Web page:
Traders on the floor of the New York Stock Exchange.
The market is showing some signs of exhaustion, and with good reason. Most major parts of the market have run up significantly in the past month.
But there is a growing chorus warning that we are at “peak everything.” That is, peak earnings growth, peak economic data, and peak reopening.
Michael Batnick, director of research at Ritholtz Wealth Management, embodied some of those concerns in a recent post entitled, “It Gets Harder From Here.”
Noting that the S&P 500 is up 76% from a year ago, Batnick notes that “We’ve had bear markets before, but we’ve never had this type of rally in such a short period of time.”
His advice: “Now is probably a good time to do some spring cleaning in your portfolio.”
Still, that notion is not yet consensus.
“We’re talking about peak growth, but the idea here is that this reopening is just getting started,” Mike Labella, senior portfolio manager at Franklin Templeton said on CNBC. “We just hit a major milestone with 50% vaccinations in the United States, and that number is only going to get better in the United States and in Europe, which is a couple of months behind. So there’s really more room to run in this rally, but it’s probably going to come more from value and cyclical sectors than from the tech trade, which is more of last year’s.”
JPMorgan’s Chief Strategist, Marko Kolanovic, has also pushed back against the “peak valuation” story, insisting the reopening/reflation trade is not done yet. Reopening “will resume with a move that will be bigger than we saw early this year,” he told clients. He says there is a rolling recovery that is starting first in the U.S., and will then proceed to Europe, and then to emerging market countries. That rolling recovery trade will prolong rotation and prevent yields from rising too fast, he says.
What happened to SPACs, pot and clean energy?
Judging by recent market action in the speculative parts of the market, many investors are taking Batnick’s advice and doing some “spring cleaning.”
The appetite for the riskier parts of the market has dropped significantly even as the broader market has advanced.
Formerly hot areas for investors such as IPOs, SPACs, cannabis, clean energy, electric vehicles/lithium, and “thematic tech” in general are all well off their highs:
Speculative sectors take a hit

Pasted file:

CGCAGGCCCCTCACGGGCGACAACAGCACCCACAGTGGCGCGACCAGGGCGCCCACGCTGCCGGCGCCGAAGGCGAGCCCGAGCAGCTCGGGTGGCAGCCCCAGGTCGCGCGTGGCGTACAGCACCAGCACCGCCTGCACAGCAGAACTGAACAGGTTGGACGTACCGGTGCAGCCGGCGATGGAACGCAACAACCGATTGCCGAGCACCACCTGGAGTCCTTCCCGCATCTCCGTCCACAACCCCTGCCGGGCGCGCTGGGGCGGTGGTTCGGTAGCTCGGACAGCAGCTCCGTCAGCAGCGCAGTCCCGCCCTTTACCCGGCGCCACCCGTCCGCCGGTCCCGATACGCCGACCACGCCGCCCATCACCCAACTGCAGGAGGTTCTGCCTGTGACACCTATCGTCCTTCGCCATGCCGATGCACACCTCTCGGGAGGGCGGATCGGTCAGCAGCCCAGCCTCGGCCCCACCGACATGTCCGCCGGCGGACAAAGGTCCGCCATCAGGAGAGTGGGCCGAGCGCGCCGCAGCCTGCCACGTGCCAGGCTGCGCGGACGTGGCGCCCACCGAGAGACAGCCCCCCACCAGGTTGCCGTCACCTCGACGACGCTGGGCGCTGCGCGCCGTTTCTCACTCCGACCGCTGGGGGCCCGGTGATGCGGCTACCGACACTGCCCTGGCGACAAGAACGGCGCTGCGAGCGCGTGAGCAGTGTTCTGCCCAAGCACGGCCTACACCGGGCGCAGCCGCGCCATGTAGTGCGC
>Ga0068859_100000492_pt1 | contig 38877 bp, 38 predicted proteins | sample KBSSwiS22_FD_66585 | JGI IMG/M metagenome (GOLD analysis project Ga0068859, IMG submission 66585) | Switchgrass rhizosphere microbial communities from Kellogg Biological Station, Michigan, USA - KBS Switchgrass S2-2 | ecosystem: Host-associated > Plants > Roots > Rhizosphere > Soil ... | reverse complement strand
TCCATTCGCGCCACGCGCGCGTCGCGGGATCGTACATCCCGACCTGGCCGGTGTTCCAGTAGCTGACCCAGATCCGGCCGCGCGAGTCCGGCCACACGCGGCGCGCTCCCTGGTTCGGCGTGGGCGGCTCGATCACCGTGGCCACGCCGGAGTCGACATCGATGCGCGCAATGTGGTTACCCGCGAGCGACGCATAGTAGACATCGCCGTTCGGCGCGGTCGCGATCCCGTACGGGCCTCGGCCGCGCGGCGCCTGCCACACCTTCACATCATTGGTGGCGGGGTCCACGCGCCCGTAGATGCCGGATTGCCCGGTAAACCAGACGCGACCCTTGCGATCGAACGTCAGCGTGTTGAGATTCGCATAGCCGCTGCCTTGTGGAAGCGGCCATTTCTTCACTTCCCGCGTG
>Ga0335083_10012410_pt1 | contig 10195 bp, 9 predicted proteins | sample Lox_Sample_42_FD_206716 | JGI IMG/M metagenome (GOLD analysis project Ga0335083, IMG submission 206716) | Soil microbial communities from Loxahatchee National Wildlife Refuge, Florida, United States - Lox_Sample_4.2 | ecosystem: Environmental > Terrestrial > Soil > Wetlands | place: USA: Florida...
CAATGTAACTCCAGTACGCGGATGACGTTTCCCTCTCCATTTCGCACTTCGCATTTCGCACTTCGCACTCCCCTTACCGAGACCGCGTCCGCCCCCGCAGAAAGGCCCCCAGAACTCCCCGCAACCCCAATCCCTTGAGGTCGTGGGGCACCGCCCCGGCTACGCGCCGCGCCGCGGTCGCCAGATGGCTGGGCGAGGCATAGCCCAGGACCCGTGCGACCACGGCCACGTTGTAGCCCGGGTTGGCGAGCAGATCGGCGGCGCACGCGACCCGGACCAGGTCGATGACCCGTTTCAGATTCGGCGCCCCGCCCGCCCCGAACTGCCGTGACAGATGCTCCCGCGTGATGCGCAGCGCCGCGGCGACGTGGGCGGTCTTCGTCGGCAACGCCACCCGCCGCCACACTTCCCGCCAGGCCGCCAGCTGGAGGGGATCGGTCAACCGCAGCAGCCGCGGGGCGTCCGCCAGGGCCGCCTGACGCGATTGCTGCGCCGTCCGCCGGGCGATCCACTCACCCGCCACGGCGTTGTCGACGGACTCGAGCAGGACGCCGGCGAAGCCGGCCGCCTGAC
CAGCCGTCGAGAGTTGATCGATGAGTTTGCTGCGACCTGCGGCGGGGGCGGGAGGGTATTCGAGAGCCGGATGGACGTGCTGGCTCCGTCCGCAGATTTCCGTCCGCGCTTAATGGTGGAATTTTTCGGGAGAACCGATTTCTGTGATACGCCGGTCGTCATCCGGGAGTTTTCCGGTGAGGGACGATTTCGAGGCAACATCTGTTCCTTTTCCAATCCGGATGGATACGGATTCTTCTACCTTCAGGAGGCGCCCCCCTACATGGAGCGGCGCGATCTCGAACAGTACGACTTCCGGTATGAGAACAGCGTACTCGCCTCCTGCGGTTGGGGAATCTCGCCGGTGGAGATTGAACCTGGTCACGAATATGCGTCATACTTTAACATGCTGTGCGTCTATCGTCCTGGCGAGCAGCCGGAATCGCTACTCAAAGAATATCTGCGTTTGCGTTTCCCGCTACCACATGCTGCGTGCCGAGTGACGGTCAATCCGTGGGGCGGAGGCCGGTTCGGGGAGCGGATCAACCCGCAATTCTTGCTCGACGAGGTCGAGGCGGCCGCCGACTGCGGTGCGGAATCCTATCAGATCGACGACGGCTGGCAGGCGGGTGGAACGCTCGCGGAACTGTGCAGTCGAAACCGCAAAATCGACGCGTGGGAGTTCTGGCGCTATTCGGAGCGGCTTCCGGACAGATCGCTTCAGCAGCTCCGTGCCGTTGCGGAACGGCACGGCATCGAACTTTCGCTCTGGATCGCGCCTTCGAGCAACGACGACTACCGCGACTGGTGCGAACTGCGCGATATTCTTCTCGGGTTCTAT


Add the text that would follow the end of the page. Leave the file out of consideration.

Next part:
(% from 52-week high)
- SPACs (SPAK) 32%
- IPOs (IPO) 20%
- Cannabis (MJ) 42%
- Clean Energy (ICLN) 32%
- 3D Printing (PRNT) 25%
- Lithium/batteries (LIT) 18%
- Cloud Computing (WCLD) 18%
Cathie Wood’s Ark Investment portfolio has been especially hard hit:
The Cathie Wood Portfolio
(% from 52-week high)
- Ark Innovation (ARKK) 26%
- Ark Fintech (ARKF) 20%
- Ark Genomic Revolution (ARKG) 26%
- Ark Next Generation Internet (ARKW) 23%
- Ark Autonomous Technology (ARKQ) 20%
Peak trading, peak speculation, and the bottom in interest rates
Does the lack of interest in pushing these speculative parts of the markets to new highs indicate some concern about broader market valuation?
That is hotly debated, but traders note these “speculative” parts of the market have one important component in common: They all peaked in mid-February as interest rates began to rise.
Rising yields traditionally put pressure on high-multiple stocks because the higher rate reduces the present value of future cash flows those companies might throw off. However, more speculative parts of the market that often have little or no earnings can also suffer when rates rise.
“Some of the selling that got put in motion by the higher rates” has continued, Jim Besaw, chief investment officer at GenTrust told me, but he also noted that the mid-February sell-off of these sectors corresponded with the peak in speculative trading fever: “Most of those charts looked pretty parabolic before they came down in February,” he told me.
That combination — the cooling of intense speculative fever, and a sudden change in interest rates — has proven to be a headwind for that “speculative” corner of the market.
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